Emmett Till Could Have Been Me

By Ajada Thomas

I recently had the pleasure of watching the movie “The Butler,” which was produced by Lee Daniels and telling the story of a man who was the White House butler serving eight presidents for over three decades. Although there were many points in the movie that would stand out to anyone, the part that caught my attention was when the mother, played by Oprah Winfrey, brought up the death of Emmett Till.

The mother, Gloria, stands in the kitchen and says, “You know, that woman Mamie Till walks around giving speeches now about her son. I can’t believe it’s been three years.” Later in the movie, the oldest son wants to partake in a rally being held fighting for justice for Emmett Till. Although his father says no, the son responds: “That could have been me.”

This line holds truth behind not only what was going on in 1958, but also with what is going on in the world in 2014. The fear of a young black man living in America has become so evident in everyday life. After the killings of Trayvon Martin, Mike Brown and so on, men find themselves saying, “That could have been me.” After the death of Trayvon Martin, President Obama gave a speech. In that speech he said, “Trayvon Martin could have been me 35 years ago.” Earlier this summer after the death of Mike Brown, a documentary was created following around teenage boys who lived in the same area as Brown to show their reaction to his killing. A young man in the documentary said, “That could have been me that day.”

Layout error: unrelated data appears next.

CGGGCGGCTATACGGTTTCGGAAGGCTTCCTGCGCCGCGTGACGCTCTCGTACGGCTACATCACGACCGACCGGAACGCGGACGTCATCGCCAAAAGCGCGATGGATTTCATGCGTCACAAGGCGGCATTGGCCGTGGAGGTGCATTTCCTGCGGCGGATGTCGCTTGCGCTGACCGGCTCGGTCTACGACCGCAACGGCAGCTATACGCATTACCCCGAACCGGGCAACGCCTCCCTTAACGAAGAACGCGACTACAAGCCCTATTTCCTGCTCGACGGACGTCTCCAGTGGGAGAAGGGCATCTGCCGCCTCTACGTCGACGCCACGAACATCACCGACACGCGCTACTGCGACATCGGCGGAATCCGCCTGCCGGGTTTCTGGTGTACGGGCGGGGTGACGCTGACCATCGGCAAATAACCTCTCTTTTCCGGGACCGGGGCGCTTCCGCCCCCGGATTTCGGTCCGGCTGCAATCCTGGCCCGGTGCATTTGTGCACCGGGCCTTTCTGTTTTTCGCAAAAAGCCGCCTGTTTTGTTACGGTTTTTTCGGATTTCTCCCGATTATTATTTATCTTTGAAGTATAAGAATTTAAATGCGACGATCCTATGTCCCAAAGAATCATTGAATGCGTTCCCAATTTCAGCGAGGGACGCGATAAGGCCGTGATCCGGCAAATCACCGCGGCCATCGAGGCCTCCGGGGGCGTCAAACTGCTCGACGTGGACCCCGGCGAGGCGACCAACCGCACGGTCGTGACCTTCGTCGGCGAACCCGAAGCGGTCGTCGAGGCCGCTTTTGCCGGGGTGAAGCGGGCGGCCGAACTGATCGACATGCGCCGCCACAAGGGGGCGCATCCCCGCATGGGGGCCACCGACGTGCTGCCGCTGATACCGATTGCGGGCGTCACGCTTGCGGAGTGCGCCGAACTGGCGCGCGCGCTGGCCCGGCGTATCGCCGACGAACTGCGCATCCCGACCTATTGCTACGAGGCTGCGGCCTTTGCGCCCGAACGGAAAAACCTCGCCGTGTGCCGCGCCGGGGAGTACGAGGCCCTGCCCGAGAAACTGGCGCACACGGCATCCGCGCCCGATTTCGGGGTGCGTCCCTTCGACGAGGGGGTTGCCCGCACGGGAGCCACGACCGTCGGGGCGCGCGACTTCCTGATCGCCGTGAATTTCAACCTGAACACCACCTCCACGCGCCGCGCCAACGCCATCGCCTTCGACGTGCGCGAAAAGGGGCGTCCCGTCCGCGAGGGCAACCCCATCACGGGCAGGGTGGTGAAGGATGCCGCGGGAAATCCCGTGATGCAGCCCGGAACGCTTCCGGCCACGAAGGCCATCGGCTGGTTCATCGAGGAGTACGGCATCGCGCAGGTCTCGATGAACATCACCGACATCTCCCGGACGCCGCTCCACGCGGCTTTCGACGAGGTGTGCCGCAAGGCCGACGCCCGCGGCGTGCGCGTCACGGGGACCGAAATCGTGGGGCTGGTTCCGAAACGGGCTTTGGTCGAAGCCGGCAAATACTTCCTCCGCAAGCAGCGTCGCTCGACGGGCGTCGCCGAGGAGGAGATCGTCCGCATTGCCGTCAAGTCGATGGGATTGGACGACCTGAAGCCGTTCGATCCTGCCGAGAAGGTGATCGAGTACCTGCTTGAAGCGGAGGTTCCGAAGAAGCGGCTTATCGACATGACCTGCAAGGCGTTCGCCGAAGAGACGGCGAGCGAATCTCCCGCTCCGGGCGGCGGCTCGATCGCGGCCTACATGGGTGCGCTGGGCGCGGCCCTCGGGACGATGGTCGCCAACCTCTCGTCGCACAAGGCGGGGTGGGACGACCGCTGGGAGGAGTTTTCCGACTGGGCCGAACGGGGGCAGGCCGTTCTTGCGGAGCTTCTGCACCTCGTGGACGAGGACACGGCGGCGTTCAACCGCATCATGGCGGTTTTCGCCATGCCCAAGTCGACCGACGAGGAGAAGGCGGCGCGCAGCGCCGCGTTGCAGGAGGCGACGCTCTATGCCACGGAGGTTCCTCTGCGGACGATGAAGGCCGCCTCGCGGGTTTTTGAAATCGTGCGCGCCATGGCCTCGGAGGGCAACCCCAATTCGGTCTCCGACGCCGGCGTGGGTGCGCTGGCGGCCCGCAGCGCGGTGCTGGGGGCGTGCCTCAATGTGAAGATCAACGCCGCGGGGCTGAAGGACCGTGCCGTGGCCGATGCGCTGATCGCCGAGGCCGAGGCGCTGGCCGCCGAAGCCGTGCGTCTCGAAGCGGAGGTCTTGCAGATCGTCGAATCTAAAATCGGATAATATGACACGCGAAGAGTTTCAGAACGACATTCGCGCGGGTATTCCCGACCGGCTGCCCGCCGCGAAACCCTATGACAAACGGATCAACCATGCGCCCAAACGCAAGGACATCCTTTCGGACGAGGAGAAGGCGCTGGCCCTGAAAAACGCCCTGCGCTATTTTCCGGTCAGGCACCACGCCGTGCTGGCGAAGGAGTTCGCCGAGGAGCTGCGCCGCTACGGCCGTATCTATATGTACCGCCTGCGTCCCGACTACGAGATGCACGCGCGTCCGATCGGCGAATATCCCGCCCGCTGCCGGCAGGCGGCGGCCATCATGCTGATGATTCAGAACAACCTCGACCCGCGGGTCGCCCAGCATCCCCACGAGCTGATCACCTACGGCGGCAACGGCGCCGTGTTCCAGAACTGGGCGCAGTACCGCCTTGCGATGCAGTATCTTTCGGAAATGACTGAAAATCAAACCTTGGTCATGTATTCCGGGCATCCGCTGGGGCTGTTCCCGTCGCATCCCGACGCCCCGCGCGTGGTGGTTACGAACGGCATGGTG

Our black boys’ fears remain, whether they are young or old, a political figure or your average teenager and black people, as a whole, still fear that there is no common justice.

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